POPE INVESTMENTS II, LLC v. DEHENG LAW FIRM
United States District Court, S.D. New York.
August 15, 2012.
Plaintiffs alternatively contend that the transaction was domestic because AAXT filed a Rule 14F-1 statement with the SEC to notify it of a change in a majority of its directors, and that "the fraud was perpetrated in part by way of" that filing. Pis.' Opp'n Br. 3. Implicit in that argument is the notion that because section 10(b) proscribes "any manipulative or deceptive device or contrivance," applying it to punish fraud that occurred in the United States is not an extraterritorial application.
However, the Supreme Court addressed that issue in Morrison and held that it is not the location of the fraud but the location of the securities transaction that defines whether section 10(b) applies:
Petitioners argue that the conclusion that § 10(b) does not apply extraterritorially does not resolve the case. They contend that they seek no more than domestic application anyway, since Florida is where HomeSide and its senior executives engaged in the deceptive conduct of manipulating HomeSide's financial models; their complaint also alleged that Race and Hughes made misleading public statements there. This is less an answer to the presumption against extraterritorial application than it is an assertion a quite valid assertion — that the presumption here (as often) is not self-evidently dispositive, but its application requires further analysis. For it is a rare case of prohibited extraterritorial application that lacks all contact with the territory of the United States. But the presumption against extraterritorial application would be a craven watchdog indeed if it retreated to its kennel whenever some domestic activity is involved in the case. In Aramco, for example, the Title VII plaintiff had been hired in Houston, and was an American citizen. See 499 U.S., at 247. The Court concluded, however, that neither that territorial event nor the relationship was the "focus" of congressional concern, id., at 255, but rather domestic employment. See also Foley Bros., 336 U.S., at 283, 285-86.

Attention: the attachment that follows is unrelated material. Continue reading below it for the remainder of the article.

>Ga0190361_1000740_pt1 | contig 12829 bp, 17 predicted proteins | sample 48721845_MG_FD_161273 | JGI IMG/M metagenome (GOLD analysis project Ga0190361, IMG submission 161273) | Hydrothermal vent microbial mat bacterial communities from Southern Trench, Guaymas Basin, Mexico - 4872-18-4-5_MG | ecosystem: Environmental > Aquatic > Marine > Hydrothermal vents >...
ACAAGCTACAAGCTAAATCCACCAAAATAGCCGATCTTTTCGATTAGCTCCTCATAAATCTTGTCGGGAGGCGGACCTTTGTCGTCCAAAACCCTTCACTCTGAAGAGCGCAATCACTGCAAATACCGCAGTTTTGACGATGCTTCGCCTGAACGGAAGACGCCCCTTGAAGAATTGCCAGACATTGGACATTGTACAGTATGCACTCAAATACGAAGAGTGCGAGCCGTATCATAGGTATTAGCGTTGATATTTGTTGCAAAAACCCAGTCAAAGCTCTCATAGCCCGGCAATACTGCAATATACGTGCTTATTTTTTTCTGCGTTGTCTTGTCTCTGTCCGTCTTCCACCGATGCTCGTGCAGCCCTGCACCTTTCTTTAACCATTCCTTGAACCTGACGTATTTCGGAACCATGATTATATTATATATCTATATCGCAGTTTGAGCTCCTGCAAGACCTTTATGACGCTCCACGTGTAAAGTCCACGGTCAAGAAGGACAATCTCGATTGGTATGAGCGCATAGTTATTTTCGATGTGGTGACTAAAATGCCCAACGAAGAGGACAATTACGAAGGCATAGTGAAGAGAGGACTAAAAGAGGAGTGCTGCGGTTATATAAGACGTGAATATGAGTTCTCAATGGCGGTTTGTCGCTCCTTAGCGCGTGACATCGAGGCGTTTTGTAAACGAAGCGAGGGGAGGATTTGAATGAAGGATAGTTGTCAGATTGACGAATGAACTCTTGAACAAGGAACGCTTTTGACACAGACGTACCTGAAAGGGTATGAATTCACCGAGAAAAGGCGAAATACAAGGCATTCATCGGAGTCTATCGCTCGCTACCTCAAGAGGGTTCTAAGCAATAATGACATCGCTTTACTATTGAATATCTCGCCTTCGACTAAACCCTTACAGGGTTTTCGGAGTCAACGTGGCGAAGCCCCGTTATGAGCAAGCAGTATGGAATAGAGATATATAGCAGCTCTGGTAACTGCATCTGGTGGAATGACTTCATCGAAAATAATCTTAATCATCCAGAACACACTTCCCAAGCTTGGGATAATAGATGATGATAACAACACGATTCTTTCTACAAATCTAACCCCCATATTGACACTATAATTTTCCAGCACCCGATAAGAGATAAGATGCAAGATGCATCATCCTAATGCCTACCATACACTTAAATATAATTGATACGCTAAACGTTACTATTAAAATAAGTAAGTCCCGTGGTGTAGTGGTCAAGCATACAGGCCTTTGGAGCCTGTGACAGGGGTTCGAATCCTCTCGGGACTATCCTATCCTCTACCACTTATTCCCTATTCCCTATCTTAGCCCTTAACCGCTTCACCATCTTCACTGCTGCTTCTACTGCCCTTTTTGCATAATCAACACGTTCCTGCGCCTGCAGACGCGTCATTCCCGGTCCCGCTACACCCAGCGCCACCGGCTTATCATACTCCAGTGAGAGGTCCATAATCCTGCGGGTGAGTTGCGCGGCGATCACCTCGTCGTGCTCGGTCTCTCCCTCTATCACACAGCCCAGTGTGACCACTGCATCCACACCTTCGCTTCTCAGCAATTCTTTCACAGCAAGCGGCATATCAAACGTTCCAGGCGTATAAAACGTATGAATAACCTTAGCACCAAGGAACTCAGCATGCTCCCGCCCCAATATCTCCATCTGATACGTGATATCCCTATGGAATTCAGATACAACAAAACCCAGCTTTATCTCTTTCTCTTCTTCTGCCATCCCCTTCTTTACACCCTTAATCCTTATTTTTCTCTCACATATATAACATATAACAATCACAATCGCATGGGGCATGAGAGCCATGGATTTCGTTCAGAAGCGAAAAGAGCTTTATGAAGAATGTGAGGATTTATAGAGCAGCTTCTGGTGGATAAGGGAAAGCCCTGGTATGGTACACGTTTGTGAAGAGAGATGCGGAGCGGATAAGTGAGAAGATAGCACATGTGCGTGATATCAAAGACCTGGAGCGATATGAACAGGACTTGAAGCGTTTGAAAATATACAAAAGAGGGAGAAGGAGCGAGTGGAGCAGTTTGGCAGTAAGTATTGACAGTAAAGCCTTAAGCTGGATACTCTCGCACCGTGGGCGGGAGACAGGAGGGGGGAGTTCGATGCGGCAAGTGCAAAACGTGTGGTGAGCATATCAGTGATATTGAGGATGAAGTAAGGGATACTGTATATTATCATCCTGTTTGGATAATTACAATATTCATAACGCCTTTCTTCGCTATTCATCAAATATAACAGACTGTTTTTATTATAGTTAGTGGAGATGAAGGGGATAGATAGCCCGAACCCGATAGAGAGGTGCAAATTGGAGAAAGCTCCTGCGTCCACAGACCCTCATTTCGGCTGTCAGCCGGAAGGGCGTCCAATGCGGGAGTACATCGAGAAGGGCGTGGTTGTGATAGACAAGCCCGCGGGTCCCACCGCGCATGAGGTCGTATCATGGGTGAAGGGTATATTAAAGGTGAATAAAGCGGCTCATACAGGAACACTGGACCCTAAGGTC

Applying the same mode of analysis here, we think that the focus of the Exchange Act is not upon the place where the deception originated, but upon the purchases and sales of securities in the United States. Section 10(b) does not punish deceptive conduct, but only deceptive conduct "in connection with the purchase or sale of any security registered on a national security exchange or any security not so registered." 15 U.S.C. § 78j(b). ...
130 S. Ct. at 2883-84 (emphasis in original) (parallel citations omitted). It is therefore "only transactions in securities listed on domestic exchanges, and domestic transactions in other securities, to which § 10(b) applies." Id. at 2884. Despite the deceptive conduct in the United States, the Morrison Court concluded: "This case involves no securities listed on a domestic exchange, and all aspects of the purchases complained of by those petitioners who still have live claims occurred outside the United States. Petitioners have therefore failed to state a claim on which relief can be granted." Id. at 2888.
Therefore, plaintiffs' argument that section 10(b) applies here because the underlying fraud originated in the United States asks the court to use the now-defunct "conduct" test, and thus fails in light of Morrison. Cf. Cornwell v. Credit Suisse Grp., 729 F.Supp.2d 620, 624 (S.D.N.Y. 2010) ("to carve out of the new rule a purchase or sale of securities on a foreign exchange because some acts that ultimately result in the execution of the transaction abroad take place in the United States amounts to nothing more than the reinstatement of the conduct test").
Plaintiffs plead no allegations regarding the transfer of title of AAXT's shares, and thus they do not create a plausible inference that title was transferred in the United States.